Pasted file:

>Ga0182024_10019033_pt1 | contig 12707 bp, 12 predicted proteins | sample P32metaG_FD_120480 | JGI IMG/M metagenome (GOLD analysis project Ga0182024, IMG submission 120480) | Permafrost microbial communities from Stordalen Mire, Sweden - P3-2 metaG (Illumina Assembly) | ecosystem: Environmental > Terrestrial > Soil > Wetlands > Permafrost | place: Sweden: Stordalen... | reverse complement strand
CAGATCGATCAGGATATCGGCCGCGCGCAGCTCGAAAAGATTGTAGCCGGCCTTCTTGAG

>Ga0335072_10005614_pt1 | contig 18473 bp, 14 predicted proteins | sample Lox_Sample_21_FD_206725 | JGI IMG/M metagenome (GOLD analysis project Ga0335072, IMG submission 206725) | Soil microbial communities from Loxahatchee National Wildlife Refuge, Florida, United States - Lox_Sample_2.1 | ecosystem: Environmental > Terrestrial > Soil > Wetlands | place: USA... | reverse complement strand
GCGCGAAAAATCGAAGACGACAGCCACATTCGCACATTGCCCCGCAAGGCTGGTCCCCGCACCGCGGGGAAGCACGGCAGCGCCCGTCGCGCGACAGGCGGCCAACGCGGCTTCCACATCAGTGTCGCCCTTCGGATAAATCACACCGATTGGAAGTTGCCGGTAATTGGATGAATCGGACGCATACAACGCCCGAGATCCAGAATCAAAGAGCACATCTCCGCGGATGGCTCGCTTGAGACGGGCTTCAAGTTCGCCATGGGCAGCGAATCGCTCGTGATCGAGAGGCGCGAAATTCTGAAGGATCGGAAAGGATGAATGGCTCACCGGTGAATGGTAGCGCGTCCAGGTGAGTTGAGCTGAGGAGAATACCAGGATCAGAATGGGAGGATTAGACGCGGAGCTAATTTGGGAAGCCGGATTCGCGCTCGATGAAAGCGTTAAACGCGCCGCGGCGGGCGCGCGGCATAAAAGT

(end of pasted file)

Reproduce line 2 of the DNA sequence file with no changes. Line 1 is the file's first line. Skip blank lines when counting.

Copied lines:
CAGATCGATCAGGATATCGGCCGCGCGCAGCTCGAAAAGATTGTAGCCGGCCTTCTTGAG